02 November 2013, 11:20 p.m. – THE ASHES of former chief justice Andres Narvasa will be brought to the Santisimo Rosario Parish Church on Nov. 5, Tuesday, at 4:00 in the afternoon, Civil Law Dean Nilo Divina has announced.

Narvasa, 84, died from complications of organ failure due to pneumonia in the morning of Oct. 31. His remains were cremated on the same day, after which the ashes were brought to the Shrine of Our Lady of Mt. Carmel in New Manila, Quezon City.

Narvasa earned his law degree in the University, graduating magna cum laude in 1951. That same year, he placed second in the bar examinations. He married Janina Yuseco and had six children.

He was vice rector for student affairs of the University from 1969 to 1972 and dean of the Faculty of Civil Law from 1967 to 1973. Narvasa thereafter served as legal counsel of UST.

His son, Gregorio II, said the Thomasian magistrate would always be remembered for his sterling legal and academic careers as well as his love for his family. “He is a great, shining example of courage and steadfastness in doing good,” Gregorio said.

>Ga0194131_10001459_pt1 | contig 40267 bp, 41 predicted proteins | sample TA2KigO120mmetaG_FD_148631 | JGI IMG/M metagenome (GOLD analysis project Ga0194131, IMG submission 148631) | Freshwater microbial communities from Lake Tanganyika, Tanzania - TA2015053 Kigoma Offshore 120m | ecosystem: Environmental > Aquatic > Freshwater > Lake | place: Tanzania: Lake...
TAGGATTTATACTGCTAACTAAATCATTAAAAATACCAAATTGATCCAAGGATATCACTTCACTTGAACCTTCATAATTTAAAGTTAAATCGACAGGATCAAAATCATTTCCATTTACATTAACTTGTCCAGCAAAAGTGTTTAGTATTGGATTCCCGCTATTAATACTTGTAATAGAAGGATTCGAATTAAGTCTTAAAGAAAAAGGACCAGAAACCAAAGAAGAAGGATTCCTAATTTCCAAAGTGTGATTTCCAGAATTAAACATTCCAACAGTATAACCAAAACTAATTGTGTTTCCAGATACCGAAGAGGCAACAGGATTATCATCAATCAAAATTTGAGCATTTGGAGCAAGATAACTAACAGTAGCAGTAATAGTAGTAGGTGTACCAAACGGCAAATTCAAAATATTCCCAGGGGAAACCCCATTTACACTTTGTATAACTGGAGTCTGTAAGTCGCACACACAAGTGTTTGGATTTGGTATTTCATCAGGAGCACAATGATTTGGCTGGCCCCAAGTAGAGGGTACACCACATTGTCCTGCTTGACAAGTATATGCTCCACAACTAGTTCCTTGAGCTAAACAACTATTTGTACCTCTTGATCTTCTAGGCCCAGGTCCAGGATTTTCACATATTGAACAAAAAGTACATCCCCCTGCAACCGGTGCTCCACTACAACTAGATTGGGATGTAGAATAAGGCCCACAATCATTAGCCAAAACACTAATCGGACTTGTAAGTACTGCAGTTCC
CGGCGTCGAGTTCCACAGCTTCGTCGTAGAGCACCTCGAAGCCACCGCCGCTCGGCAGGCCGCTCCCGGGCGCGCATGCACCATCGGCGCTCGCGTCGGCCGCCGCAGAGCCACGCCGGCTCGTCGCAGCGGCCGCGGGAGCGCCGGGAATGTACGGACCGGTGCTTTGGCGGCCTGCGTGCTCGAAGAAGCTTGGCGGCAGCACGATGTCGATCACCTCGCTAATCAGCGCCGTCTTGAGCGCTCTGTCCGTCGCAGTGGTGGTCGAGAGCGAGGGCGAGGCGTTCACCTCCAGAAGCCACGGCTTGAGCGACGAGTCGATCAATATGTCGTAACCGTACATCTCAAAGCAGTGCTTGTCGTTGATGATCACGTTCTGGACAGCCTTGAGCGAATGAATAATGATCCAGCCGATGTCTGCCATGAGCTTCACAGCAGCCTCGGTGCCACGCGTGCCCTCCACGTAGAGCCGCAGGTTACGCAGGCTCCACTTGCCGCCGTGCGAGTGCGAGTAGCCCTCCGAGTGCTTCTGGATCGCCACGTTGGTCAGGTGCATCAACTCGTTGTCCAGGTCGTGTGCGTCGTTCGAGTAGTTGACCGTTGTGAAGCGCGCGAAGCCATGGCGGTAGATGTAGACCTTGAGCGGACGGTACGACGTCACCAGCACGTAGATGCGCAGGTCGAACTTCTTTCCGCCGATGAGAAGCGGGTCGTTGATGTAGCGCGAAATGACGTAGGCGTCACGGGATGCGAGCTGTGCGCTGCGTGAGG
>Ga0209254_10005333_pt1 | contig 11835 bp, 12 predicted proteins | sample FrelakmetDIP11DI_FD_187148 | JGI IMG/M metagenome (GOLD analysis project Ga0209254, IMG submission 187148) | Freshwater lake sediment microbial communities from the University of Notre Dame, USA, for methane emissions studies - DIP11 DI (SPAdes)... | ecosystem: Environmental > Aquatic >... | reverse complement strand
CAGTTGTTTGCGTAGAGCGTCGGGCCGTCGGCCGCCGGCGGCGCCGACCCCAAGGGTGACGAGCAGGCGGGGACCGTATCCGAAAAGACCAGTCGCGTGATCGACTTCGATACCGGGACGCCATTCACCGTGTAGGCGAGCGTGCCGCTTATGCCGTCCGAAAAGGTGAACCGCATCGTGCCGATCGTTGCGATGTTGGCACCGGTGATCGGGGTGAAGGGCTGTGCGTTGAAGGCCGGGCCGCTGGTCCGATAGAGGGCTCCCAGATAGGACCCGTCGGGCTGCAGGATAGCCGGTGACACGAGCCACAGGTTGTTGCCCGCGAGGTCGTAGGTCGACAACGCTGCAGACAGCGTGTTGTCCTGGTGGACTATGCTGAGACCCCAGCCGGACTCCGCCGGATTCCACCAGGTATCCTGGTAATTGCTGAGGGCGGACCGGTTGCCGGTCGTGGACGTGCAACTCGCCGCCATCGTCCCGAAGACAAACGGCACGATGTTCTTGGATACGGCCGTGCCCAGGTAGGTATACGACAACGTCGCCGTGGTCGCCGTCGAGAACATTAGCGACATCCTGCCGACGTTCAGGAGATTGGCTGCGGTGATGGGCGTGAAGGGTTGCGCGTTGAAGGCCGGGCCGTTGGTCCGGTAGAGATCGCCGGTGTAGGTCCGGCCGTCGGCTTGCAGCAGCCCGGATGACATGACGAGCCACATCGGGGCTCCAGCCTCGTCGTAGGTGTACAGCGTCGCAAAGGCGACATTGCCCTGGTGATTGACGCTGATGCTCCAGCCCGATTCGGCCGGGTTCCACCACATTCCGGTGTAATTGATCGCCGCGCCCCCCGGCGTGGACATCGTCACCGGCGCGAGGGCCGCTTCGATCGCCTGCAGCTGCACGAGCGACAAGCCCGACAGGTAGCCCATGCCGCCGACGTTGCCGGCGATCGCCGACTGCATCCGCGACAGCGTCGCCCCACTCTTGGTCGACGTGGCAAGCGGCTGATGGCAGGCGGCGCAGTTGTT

Narvasa had also served as general counsel of the Agrava Fact-Finding Commission, the body that probed the 1983 assassination of Senator Benigno “Ninoy” Aquino, Jr.

In 1986, he was appointed the 112th associate justice of the Supreme Court. He became the 19th Chief Justice in 1991 during the term of President Corazon Aquino. He administered the presidential oaths of office to Fidel V. Ramos and Joseph Ejercito Estrada.

In 2001, Narvasa and UST parted ways after the University supported the movement that called for the resignation of President Estrada over an illegal gambling controversy. Narvasa served as a defense counsel during Estrada’s impeachment trial.

Among those who went to Narvasa’s wake were President Benigno Aquino III, Senator Mar Roxas, and former vice president Teofisto Guingona, Jr.

In an interview with the Varsitarian, Guingona said Narvasa made significant contributions to the justice system.

“He made some very good reforms and he contributed [a lot] during the investigation of the death of Ninoy. He served the nation,” he said. Jon Christoffer R. Obice


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